Someone has to update Elvis’ Blue Christmas. We’re in the Green movement and it would be nice to have a rendition crooning, “I’ll have a Green, Green, Christmas with you.”
Even without a theme song, we can certainly find some ways to be more conscious during the holidays. Sometimes we get so wrapped up (unintentional Christmas pun) in tradition that we let bad habits take over, like cut trees and paper plates. We have to find a way to celebrate the end of the year while still increasing our green commitment.
Who better to give us advice than the Green Moxie herself, Nikki Fotheringham? Living in Muskoka for the holidays, Nikki spoke about how there was “already so much snow” in November. Her Christmas may end up being white, but she helped us look at many of the aspects of the holidays where we could stand to have a little green inspiration.
1. O’ Christmas Tree.
Nikki had a ton of ideas for how to get your tree fix without cutting down a tree and discarding it come January. The carbon footprint of trees is huge, but this doesn’t mean you have to be without your tradition. She suggested getting a potted tree, calling it the “fashionable” thing to do: “When they get too big for the pots, you can plant that tree. Obviously, it’s more expensive, but when you factor in the cost of five cut trees, it’s worth it.”
As a bonus, the needles won’t fall off. If you think you’re in the clear for buying a plastic tree, note that it takes six years to offset the carbon and that it will off gas in your house. If you keep it for longer than six years, great.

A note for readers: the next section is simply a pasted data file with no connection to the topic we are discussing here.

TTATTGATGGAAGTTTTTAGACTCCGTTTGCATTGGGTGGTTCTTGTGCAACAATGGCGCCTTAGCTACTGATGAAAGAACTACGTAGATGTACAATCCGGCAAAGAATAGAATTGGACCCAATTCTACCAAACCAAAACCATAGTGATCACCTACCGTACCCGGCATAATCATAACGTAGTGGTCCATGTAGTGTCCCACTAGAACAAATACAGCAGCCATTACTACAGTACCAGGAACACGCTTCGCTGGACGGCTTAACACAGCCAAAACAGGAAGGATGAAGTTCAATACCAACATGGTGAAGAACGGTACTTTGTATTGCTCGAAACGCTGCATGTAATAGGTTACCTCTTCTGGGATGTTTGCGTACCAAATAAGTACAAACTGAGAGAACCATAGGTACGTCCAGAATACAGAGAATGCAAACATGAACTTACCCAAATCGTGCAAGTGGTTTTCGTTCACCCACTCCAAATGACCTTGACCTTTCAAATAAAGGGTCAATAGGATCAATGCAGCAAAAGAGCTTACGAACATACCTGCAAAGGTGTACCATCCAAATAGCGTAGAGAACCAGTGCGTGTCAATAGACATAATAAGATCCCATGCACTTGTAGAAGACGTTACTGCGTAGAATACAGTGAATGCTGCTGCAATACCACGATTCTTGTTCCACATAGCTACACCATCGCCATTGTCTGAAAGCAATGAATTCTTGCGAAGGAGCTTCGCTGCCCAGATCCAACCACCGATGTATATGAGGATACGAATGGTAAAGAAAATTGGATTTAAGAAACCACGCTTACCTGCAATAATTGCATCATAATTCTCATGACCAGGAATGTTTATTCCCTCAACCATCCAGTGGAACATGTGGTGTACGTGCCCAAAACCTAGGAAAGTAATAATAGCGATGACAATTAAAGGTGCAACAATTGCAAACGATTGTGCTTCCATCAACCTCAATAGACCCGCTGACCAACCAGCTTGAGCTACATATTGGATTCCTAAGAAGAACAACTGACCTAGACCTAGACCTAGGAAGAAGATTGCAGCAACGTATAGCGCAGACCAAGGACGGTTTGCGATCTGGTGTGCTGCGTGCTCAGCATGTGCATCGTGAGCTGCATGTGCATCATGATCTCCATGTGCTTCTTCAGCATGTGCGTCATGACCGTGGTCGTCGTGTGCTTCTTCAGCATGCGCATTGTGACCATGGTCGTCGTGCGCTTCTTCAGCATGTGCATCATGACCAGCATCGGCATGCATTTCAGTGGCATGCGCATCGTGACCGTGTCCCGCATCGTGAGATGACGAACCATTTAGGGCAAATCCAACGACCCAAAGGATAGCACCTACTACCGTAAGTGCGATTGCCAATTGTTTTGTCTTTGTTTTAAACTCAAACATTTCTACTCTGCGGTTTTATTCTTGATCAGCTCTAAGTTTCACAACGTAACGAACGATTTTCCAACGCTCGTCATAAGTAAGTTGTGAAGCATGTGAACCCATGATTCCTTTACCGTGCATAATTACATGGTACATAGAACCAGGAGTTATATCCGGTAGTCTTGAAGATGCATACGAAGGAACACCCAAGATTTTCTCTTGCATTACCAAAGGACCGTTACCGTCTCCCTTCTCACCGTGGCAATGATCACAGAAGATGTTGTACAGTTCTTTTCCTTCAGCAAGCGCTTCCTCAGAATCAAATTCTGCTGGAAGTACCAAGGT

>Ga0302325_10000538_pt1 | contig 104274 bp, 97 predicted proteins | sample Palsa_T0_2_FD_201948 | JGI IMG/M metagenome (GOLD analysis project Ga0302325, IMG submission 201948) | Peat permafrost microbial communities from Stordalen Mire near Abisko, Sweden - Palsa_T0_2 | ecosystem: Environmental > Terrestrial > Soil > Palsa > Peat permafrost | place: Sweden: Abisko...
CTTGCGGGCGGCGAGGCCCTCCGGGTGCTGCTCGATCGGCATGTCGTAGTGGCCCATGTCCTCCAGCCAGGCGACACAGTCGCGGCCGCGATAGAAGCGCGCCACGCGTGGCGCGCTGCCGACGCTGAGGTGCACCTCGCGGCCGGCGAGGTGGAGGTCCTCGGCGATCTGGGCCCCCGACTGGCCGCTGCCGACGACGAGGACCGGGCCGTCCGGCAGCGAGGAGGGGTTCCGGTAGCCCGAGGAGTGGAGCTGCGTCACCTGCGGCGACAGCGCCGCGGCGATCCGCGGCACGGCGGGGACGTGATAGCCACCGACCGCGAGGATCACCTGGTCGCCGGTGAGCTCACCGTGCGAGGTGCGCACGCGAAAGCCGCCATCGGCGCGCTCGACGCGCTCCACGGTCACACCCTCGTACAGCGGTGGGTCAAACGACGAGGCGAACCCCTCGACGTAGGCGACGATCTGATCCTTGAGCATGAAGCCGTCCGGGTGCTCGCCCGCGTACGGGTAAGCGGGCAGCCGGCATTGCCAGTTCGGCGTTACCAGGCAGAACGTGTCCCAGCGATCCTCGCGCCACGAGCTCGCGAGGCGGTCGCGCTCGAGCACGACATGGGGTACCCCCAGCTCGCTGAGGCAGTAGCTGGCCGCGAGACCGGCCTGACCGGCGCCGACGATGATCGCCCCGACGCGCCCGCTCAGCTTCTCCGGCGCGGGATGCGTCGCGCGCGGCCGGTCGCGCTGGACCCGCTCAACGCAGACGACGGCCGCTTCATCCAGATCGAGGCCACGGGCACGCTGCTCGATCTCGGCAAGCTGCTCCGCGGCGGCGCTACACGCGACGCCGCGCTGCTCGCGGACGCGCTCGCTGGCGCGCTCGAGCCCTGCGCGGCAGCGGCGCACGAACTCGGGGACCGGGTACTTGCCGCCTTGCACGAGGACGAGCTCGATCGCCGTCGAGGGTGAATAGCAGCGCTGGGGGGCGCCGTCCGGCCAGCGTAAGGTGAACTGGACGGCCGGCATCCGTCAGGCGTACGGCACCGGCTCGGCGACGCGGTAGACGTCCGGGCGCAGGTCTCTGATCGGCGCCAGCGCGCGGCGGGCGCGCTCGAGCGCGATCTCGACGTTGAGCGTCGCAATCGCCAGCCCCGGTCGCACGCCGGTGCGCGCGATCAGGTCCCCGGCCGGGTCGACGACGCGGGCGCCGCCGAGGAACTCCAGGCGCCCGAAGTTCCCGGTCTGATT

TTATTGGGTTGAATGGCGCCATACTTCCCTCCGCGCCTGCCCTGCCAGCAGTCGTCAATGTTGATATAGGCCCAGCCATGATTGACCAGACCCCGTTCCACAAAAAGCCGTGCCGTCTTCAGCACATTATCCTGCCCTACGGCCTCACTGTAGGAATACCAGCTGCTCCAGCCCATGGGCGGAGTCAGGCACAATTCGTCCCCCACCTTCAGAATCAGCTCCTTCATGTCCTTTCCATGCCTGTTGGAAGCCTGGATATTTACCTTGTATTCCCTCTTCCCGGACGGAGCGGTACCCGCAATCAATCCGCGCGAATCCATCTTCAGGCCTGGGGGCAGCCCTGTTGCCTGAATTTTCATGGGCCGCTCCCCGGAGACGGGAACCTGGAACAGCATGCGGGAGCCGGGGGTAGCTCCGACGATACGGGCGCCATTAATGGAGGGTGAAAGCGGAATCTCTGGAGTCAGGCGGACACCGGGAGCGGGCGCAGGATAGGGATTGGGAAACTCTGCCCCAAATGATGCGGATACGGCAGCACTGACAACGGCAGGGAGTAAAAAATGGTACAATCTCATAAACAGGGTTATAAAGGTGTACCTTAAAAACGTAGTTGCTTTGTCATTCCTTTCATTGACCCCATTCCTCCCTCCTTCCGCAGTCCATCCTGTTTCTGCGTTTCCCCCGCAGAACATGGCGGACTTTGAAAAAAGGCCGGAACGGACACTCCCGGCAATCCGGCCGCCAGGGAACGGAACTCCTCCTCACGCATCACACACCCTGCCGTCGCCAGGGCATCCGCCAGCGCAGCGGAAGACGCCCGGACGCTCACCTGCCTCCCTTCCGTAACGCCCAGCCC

If you like a new look every year, try making one of Nikki’s amazing upcycled trees. We were especially grooving on the tree made out of books. Nikki laughed, “It’s still made of wood, technically!”
2. Winner, Winner, Christmas Dinner.
3. Getting to Christmas.
4. Make Your Own Christmas Decorations.
5. Use Pinecones & Cedar to Decorate the Table.
6. Wrapping Goes Beyond Paper.
7. Christmas Cards Can be Brought into this Century.
8. Use Your Drippings for a Greater Good.
Turkey drippings that are normally added to gravy can be halved or cut out entirely. Nikki suggests mixing the fat with birdseed and putting it outside: “They really need that fat in the winter.” Just call her Cinderella.
If you find some familial resistance with your green intentions, Nikki suggests explaining these tweaks will save money. You just might sell your most defiant aunt on your book tree.